Proposed legislation risks undermining membership charities’ ability to claim gift aid

01 Dec 2023 News


A proposed government bill that is making its way through parliament could deprive membership charities of their current ability to claim gift aid on members’ subscriptions, sector experts have warned.

On 25 April, the House of Commons introduced the digital markets, competition and consumers bill, which seeks to “regulate and increase competition in digital markets”. 

If enacted, the bill would tackle “subscription traps by imposing new duties on traders” and “give new protections to consumers who make advance payments to consumer saving scheme contracts”. 

Charity professionals and experts have expressed concerns about the new rules around auto-renewing subscriptions, with NCVO saying that they would “contradict the gift aid requirement that there is no condition of repayment”.

Membership charities risk losing ‘millions’ in gift aid

Under the bill, consumers would benefit from an initial “cooling-off period” of 14 days to cancel subscription contracts if they changed their mind or did not like the product. 

Although it is unclear whether the new legislation would cover charity membership subscriptions, Shoosmiths said that “charitable membership contracts aren’t expressly listed as an ‘excluded contract’ within the bill”. 

The law firm wrote in a recent article: “Given that the 14-day statutory cancellation rights under the bill (and under existing consumer protection laws) automatically implies a condition of repayment, this would indicate that gift aid couldn’t be claimed on donations if they fall within the scope of the bill.

“This could, of course, have serious implications for charities which rely on memberships taken as a subscription.”

Robert Nieri, legal director at Shoosmiths, told Civil Society that there is “a large number” of big and small membership charities, particularly in the heritage and conservation sector, that claim gift aid on members’ subscriptions from HMRC under specific provisions.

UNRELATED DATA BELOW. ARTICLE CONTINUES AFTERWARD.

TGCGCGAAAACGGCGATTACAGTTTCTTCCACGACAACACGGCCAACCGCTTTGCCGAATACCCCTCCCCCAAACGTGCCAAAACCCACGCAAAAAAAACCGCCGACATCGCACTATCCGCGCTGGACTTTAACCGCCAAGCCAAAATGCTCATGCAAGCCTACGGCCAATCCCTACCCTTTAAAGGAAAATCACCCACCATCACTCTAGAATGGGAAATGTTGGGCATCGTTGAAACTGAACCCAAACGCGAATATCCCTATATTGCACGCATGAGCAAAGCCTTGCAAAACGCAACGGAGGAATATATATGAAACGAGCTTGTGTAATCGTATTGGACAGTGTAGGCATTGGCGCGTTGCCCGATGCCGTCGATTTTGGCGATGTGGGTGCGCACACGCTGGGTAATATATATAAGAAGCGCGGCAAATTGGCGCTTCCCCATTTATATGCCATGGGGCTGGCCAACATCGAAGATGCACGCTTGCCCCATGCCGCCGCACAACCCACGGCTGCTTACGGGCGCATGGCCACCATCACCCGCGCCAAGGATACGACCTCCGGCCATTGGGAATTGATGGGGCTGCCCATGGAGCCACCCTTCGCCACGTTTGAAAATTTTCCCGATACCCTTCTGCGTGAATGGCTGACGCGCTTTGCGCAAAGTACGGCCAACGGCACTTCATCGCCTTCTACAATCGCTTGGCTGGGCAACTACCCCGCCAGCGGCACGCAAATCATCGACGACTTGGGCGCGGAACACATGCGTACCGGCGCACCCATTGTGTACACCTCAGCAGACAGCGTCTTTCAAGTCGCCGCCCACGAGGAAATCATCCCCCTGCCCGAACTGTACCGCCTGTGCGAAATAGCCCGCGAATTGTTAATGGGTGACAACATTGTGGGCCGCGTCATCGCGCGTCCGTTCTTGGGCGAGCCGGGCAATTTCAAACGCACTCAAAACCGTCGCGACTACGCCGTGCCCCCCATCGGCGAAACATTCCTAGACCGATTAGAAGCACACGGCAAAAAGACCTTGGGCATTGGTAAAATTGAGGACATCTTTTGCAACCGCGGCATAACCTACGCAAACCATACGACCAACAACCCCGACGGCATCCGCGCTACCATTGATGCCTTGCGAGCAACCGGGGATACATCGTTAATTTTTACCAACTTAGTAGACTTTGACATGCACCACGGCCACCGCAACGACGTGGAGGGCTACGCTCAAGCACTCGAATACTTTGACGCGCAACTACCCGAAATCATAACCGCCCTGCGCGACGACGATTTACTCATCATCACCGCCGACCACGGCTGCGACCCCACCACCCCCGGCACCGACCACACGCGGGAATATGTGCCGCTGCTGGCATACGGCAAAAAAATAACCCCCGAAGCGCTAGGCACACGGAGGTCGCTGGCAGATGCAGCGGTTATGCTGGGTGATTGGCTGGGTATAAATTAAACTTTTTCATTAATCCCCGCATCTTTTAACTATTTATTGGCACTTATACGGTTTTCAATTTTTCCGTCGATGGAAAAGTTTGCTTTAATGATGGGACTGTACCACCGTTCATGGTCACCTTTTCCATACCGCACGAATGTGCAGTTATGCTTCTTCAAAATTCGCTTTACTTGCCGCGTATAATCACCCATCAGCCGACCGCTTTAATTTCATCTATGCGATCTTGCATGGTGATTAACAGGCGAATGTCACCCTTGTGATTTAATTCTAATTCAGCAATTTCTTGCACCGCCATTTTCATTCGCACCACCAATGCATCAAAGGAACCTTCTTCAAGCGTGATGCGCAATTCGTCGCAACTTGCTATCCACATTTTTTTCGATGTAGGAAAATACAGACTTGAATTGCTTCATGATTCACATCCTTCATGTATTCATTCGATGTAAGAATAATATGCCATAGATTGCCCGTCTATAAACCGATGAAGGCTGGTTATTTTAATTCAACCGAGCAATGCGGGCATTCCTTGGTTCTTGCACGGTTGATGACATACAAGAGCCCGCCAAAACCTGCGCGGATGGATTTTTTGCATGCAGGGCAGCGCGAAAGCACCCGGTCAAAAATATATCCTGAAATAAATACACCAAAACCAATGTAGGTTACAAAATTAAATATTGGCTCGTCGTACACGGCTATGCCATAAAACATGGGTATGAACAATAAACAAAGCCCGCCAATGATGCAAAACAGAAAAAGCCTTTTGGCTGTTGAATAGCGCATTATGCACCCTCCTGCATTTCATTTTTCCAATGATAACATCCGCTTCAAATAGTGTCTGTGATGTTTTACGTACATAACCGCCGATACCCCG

“The gift aid losses could potentially run into many millions,” he said. 

CTG: Bill has potential for ‘unintended consequence’  

Richard Bray, chair of Charity Tax Group, said that the bill as it currently stands poses “a major issue for any membership organisation that claims gift aid”.  

“It’s an unintended consequence of a measure intended to provide consumer protection. For those charities affected it could have a major impact on their income at a time when they need that income most,” he said. 

“I have suggested to charities affected by this that they work out the impact for them which can then be used to support lobbying to amend the bill.  

“We’re also seeking clarification from HMRC of how they would treat this change as we’re sure that it would not be their intention to reduce the amount of gift aid that can be claimed by membership organisations.”

CFG: ‘Charities musn’t be negatively affected’

Richard Sagar, head of policy at Charity Finance Group, said that CFG is “working with charities and other infrastructure bodies to push for the bill’s amendment so that charities aren’t negatively affected”. 

He said: “The bill could be problematic as it will give individuals the right to cancel a subscription contract, without any penalty, during the initial cooling-off period and any renewal cooling-off period. The unintended consequence of this would mean that the subscription isn’t eligible for gift aid.

“To avoid this consequence, we would propose relevant charity membership subscriptions being listed as an excluded contract in the bill, and for there to be a corresponding change to the consumer contracts regulations.”

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